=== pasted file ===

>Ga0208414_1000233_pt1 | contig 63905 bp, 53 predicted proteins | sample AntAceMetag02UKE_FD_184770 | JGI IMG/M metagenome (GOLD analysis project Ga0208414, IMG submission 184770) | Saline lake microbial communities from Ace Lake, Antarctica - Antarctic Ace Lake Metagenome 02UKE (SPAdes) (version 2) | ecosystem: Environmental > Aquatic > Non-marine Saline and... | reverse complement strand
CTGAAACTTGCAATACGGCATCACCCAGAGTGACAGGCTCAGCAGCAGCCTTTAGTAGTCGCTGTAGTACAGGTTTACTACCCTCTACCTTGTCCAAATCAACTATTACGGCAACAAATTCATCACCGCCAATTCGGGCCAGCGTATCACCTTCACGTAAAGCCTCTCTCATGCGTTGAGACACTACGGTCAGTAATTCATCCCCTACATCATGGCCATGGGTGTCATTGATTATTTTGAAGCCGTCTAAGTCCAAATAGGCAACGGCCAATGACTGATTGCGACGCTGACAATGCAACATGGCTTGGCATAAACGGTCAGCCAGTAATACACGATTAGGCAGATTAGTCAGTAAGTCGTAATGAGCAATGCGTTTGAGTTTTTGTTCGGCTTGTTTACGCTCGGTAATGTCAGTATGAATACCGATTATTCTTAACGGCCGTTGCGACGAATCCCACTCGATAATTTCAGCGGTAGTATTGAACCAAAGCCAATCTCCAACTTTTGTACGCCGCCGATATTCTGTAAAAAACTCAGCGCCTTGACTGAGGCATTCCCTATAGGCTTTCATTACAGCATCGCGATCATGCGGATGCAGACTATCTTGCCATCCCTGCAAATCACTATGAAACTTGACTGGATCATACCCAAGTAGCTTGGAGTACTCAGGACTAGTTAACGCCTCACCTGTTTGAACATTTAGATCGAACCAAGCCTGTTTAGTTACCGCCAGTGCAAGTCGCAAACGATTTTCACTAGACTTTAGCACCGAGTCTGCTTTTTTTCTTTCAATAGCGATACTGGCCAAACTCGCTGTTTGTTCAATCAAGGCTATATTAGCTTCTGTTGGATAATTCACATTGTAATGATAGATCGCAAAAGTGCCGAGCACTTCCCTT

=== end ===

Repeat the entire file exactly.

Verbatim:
>Ga0208414_1000233_pt1 | contig 63905 bp, 53 predicted proteins | sample AntAceMetag02UKE_FD_184770 | JGI IMG/M metagenome (GOLD analysis project Ga0208414, IMG submission 184770) | Saline lake microbial communities from Ace Lake, Antarctica - Antarctic Ace Lake Metagenome 02UKE (SPAdes) (version 2) | ecosystem: Environmental > Aquatic > Non-marine Saline and... | reverse complement strand
CTGAAACTTGCAATACGGCATCACCCAGAGTGACAGGCTCAGCAGCAGCCTTTAGTAGTCGCTGTAGTACAGGTTTACTACCCTCTACCTTGTCCAAATCAACTATTACGGCAACAAATTCATCACCGCCAATTCGGGCCAGCGTATCACCTTCACGTAAAGCCTCTCTCATGCGTTGAGACACTACGGTCAGTAATTCATCCCCTACATCATGGCCATGGGTGTCATTGATTATTTTGAAGCCGTCTAAGTCCAAATAGGCAACGGCCAATGACTGATTGCGACGCTGACAATGCAACATGGCTTGGCATAAACGGTCAGCCAGTAATACACGATTAGGCAGATTAGTCAGTAAGTCGTAATGAGCAATGCGTTTGAGTTTTTGTTCGGCTTGTTTACGCTCGGTAATGTCAGTATGAATACCGATTATTCTTAACGGCCGTTGCGACGAATCCCACTCGATAATTTCAGCGGTAGTATTGAACCAAAGCCAATCTCCAACTTTTGTACGCCGCCGATATTCTGTAAAAAACTCAGCGCCTTGACTGAGGCATTCCCTATAGGCTTTCATTACAGCATCGCGATCATGCGGATGCAGACTATCTTGCCATCCCTGCAAATCACTATGAAACTTGACTGGATCATACCCAAGTAGCTTGGAGTACTCAGGACTAGTTAACGCCTCACCTGTTTGAACATTTAGATCGAACCAAGCCTGTTTAGTTACCGCCAGTGCAAGTCGCAAACGATTTTCACTAGACTTTAGCACCGAGTCTGCTTTTTTTCTTTCAATAGCGATACTGGCCAAACTCGCTGTTTGTTCAATCAAGGCTATATTAGCTTCTGTTGGATAATTCACATTGTAATGATAGATCGCAAAAGTGCCGAGCACTTCCCTT